Researchers who 5 years ago successfully hunted down a gene for a common form of Alzheimer's disease (AD) announced at a press conference today that they have zeroed in on a second major Alzheimer's gene. Although the two genes appear to function independently, the researchers say, together they are probably responsible for well over 50% of cases of late-onset Alzheimer's, the form that afflicts the vast majority of the 4 million Americans with the disease. But other experts warn that they are having trouble confirming the findings, which are described in the 15 October Journal of the American Medical Association.
A team led by Margaret Pericak-Vance of Duke University, Jonathan Haines of Vanderbilt University in Nashville, Tennessee, and Allen Roses--a former Duke researcher now in charge of genetics research at the Glaxo Wellcome Company in Research Triangle Park, North Carolina--scanned the DNA of members of 16 large families with a high rate of Alzheimer's, looking at 280 genetic markers that might help identify candidate genes. After winnowing out the best candidates, the researchers extended the project to include 38 additional AD families. A statistical analysis pinpointed a small region at the midpoint of chromosome 12 as the probable location of the suspect gene.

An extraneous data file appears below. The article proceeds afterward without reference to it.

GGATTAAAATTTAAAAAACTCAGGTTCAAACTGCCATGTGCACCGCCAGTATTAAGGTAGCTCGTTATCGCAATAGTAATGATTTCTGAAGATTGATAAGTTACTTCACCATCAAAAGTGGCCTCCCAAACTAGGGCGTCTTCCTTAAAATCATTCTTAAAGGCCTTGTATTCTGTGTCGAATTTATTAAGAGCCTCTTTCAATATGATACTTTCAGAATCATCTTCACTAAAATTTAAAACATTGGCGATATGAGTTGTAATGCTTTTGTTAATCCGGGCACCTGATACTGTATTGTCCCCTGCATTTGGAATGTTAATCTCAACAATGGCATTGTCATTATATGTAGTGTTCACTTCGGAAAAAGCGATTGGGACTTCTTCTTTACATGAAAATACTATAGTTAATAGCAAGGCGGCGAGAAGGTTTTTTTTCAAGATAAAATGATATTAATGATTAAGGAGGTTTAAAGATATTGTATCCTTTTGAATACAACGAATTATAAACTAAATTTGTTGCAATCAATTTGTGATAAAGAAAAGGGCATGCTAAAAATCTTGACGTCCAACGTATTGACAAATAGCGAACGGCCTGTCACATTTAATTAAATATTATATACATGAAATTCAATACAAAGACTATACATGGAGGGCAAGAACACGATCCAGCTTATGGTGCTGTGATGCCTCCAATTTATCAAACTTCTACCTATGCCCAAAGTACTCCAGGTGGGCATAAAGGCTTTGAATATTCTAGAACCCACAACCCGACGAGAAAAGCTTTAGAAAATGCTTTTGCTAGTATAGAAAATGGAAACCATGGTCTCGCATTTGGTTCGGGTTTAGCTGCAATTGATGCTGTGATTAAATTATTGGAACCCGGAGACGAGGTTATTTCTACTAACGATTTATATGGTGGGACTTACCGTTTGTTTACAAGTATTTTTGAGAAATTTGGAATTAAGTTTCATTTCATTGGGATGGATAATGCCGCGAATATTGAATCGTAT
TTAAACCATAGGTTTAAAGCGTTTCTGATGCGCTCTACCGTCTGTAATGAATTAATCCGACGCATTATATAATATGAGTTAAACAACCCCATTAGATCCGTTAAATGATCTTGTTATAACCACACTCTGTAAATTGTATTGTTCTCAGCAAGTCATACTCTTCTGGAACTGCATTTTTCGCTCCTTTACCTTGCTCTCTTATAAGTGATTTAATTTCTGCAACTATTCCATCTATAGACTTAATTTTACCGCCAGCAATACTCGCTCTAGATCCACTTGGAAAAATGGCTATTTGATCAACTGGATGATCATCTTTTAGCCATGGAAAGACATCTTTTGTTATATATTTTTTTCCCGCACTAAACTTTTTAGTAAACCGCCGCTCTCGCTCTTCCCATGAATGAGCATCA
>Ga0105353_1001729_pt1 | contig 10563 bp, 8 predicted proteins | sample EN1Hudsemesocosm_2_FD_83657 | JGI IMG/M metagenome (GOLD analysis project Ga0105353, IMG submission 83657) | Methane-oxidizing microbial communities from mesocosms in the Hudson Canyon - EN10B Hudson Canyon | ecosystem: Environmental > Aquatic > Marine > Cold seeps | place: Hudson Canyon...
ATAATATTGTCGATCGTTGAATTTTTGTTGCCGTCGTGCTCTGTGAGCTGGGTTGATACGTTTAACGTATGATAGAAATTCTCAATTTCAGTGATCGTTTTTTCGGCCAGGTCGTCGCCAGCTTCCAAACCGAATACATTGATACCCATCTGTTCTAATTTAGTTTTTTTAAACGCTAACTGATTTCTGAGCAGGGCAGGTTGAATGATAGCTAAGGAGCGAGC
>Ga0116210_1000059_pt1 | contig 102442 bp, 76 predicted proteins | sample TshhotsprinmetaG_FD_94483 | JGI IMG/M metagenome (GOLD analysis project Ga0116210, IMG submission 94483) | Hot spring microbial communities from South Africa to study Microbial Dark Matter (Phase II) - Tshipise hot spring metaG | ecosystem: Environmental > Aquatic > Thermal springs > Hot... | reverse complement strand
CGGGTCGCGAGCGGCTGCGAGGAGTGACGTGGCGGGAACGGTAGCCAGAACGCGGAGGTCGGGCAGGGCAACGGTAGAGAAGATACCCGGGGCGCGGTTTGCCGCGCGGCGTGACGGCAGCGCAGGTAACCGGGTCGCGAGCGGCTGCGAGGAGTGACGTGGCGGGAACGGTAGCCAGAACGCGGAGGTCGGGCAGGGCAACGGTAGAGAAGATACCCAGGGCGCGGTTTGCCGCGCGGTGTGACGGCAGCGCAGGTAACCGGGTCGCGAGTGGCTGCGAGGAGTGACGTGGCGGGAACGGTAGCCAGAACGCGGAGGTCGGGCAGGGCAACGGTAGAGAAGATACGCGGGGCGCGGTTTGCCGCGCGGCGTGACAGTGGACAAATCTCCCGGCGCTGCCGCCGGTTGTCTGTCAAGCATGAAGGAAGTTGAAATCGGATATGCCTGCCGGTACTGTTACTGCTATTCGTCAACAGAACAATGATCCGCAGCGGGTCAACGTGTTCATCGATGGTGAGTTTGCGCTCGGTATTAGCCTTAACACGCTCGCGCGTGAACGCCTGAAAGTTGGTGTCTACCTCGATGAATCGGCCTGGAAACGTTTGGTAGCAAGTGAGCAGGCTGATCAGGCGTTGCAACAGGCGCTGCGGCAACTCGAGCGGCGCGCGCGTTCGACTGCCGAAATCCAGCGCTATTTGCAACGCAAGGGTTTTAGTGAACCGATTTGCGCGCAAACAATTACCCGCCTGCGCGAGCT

"What we have identified is only a location," says Haines. "We need to follow up with additional work to find the gene." He says it is too early to predict any clinical applications for this discovery, which must be confirmed by other researchers.
Meanwhile, some of the group's rivals say they have been unable so far to confirm the finding. Rudolph Tanzi of Massachusetts General Hospital in Boston and Ellen Wijsman of the University of Washington, Seattle, both say that they have checked large databases and have found "no evidence" of an AD gene on chromosome 12. Wijsman says this makes the Duke announcement "interesting," but adds, "I'm not holding my breath" that it will be confirmed anytime soon.